glitter_n_gore: (freddie lounds)
In the Year of Our Lord 1987, two cult favorite vampire movies came out within a couple months of each other. One, you've probably heard of: The Lost Boys. It stars Corey Feldman and Corey Haim, Jason Patric, and Keifer Sutherland. It's funny, action-packed, kind of disgusting, and endlessly quotable. It's a summertime staple for me and probably will be until the end of time. The other was Near Dark. It's darker, weirder, leans more on horror than comedy, stars half the cast of Aliens, and is violent and scary in a way that modern vampires can't touch.

It is my very favorite vampire movie. Why? Bill Paxton.

The cinematic universe lost another icon this week. And I lost another hero. Although in this case the word "hero" doesn't exactly convey what I want it to. Paxton was a terrific actor who I still don't know as well as I want to, who always entertained me when I happened to stumble across him. The fact that this happened more often than not in horror movies, sci-fi thrillers, and superhero franchises is not lost on me. Mostly, I remember him as the deliciously sadistic Severen. If you still haven't seen Near Dark yet--go do that right now. I'll wait.



Read more... )
glitter_n_gore: (eric draven)
2014 marks the 20th anniversary of the 1994 adaptation of James O'Barr's The Crow. Which, sadly, makes it also the 20th anniversary of star Brandon Lee's untimely death.

I feel like The Crow is one of those movies like Jacob's Ladder and Silent Hill that I've seen dozens of times, and I talk around it every so often without going into a lot of depth. This week, before realizing thanks to an article in the current issue of Rue Morgue that it has been twenty years now (!), I had already started a mini-marathon focusing on Bruce and Brandon Lee's movies. I'm taking it as a sign. I'm also going to assume you've seen it already, and leave out my usual plot summary partly for the sake of brevity, but mostly because the plot is not really my main talking point here.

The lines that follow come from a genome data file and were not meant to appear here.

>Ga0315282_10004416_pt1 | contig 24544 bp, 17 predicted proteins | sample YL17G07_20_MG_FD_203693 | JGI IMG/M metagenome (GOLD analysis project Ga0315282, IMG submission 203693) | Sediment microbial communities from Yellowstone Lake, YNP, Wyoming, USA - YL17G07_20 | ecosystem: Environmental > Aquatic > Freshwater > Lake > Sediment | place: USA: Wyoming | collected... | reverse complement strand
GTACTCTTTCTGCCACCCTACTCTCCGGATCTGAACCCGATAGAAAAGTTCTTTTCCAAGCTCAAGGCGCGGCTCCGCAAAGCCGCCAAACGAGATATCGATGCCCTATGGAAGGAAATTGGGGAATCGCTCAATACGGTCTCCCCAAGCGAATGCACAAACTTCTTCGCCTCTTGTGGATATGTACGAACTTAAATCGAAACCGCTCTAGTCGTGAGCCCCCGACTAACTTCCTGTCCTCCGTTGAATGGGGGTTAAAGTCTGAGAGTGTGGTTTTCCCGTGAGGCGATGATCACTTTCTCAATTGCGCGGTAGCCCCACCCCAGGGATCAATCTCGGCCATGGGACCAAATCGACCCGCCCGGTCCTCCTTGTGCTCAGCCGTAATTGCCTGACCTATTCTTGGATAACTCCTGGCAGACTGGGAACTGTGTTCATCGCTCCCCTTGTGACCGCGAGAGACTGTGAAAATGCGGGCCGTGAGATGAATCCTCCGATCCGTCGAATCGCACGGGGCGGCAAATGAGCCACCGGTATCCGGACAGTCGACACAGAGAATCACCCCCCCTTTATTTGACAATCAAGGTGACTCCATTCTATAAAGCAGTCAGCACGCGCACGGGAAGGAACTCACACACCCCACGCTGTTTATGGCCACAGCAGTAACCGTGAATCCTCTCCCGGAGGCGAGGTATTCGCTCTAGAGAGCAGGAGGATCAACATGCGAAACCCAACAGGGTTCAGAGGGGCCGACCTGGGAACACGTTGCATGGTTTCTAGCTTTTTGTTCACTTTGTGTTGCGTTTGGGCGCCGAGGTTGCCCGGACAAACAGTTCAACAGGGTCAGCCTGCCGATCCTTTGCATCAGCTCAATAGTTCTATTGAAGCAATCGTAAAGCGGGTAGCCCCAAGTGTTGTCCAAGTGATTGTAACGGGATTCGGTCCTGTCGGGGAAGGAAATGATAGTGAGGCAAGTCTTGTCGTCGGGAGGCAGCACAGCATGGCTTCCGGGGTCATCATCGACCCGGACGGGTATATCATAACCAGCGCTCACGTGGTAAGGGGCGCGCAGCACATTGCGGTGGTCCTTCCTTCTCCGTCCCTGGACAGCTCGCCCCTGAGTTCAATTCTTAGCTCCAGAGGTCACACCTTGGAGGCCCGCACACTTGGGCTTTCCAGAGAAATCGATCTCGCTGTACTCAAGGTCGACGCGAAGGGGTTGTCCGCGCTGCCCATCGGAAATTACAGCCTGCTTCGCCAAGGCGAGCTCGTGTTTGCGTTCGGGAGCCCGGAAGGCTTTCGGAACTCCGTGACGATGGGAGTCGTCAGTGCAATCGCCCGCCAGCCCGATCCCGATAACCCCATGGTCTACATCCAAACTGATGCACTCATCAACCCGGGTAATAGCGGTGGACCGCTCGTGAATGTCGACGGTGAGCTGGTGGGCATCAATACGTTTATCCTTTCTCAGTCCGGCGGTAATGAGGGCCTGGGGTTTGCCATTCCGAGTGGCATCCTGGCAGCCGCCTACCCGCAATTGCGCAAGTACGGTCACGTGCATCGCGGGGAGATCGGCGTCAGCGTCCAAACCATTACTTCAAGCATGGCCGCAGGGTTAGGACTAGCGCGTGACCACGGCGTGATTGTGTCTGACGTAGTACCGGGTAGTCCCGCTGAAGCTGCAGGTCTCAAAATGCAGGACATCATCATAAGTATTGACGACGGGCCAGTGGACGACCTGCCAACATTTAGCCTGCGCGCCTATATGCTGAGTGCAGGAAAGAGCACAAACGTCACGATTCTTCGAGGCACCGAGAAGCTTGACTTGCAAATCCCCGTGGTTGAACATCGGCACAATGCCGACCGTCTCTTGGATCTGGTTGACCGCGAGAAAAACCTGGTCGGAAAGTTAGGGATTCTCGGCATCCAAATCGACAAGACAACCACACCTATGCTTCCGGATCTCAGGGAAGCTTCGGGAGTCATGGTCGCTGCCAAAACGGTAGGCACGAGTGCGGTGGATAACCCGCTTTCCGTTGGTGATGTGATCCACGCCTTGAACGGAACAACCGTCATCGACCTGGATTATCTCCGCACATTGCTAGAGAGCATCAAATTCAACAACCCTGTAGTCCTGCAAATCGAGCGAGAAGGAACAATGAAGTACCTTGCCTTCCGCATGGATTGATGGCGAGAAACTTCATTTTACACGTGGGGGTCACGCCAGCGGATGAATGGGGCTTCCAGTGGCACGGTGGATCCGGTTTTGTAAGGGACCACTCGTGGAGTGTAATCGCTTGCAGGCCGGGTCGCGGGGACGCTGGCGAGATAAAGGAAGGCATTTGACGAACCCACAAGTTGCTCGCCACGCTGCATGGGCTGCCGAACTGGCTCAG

Let's talk about The Crow. . . )

Cross-posted to [livejournal.com profile] rhoda_rants.
glitter_n_gore: (jean gray)
I've been staring at this screen for close to two hours, wondering what I should say to commemorate a loss such as this. And I'm still staring. So I'm going to tell you a story:

Today, for no particular reason I can put my finger on, I thought back to a nightmare I had about a year ago, about the world ending. In the dream, I escaped, along with a handful of others, but we watched the world burning and there was nothing any of us could do to stop it. We were alive, but displaced and homeless with nothing but the clothes on our backs.

That was the dream.

I don't know why I was thinking about it today, but I wondered what I would do to cope once the shock and grief faded. In the end, I decided I'd do what I've always done: write everything down, everything I could remember, relentlessly and completely so it wouldn't be lost. I would keep the world as I knew it alive through stories.

When I first read Farhenheit 451, I knew going in one of the major themes was censorship and book-banning. But the thing that struck me the most wasn't the stifling of the written word. It was the way the characters ultimately discovered how to keep the great stories alive even after every book was turned to ash: they remembered them. Every word, by heart. The message that I took from that book was not that it's wrong to destroy stories, but that stories by their very nature cannot be destroyed. The medium for passing them on might change, but the stories themselves last.

I thought about all that today, and then I came home from work to find out the author who had put that idea into the world had left it. I can't help but wonder if the cosmos were trying to send me a message, seeing as I had Bradbury and his stories in my thoughts before ever hearing the news of his passing. Believe what you want about that, but know this first and foremost: nothing is ever really lost. As long as you can read stories, and pass them on, and remember them, they can and will last. And so will the people who gave them to us.

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